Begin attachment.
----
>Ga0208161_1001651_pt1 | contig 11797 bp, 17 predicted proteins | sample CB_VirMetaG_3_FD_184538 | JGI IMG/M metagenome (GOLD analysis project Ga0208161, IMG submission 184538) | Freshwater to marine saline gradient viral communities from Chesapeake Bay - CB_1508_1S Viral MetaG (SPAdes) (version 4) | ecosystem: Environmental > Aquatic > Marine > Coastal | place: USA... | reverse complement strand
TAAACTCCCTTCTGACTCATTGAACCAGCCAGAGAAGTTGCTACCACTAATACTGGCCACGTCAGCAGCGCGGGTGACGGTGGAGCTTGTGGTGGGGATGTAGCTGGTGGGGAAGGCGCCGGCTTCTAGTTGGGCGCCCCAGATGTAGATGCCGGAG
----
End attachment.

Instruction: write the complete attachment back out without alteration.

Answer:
>Ga0208161_1001651_pt1 | contig 11797 bp, 17 predicted proteins | sample CB_VirMetaG_3_FD_184538 | JGI IMG/M metagenome (GOLD analysis project Ga0208161, IMG submission 184538) | Freshwater to marine saline gradient viral communities from Chesapeake Bay - CB_1508_1S Viral MetaG (SPAdes) (version 4) | ecosystem: Environmental > Aquatic > Marine > Coastal | place: USA... | reverse complement strand
TAAACTCCCTTCTGACTCATTGAACCAGCCAGAGAAGTTGCTACCACTAATACTGGCCACGTCAGCAGCGCGGGTGACGGTGGAGCTTGTGGTGGGGATGTAGCTGGTGGGGAAGGCGCCGGCTTCTAGTTGGGCGCCCCAGATGTAGATGCCGGAG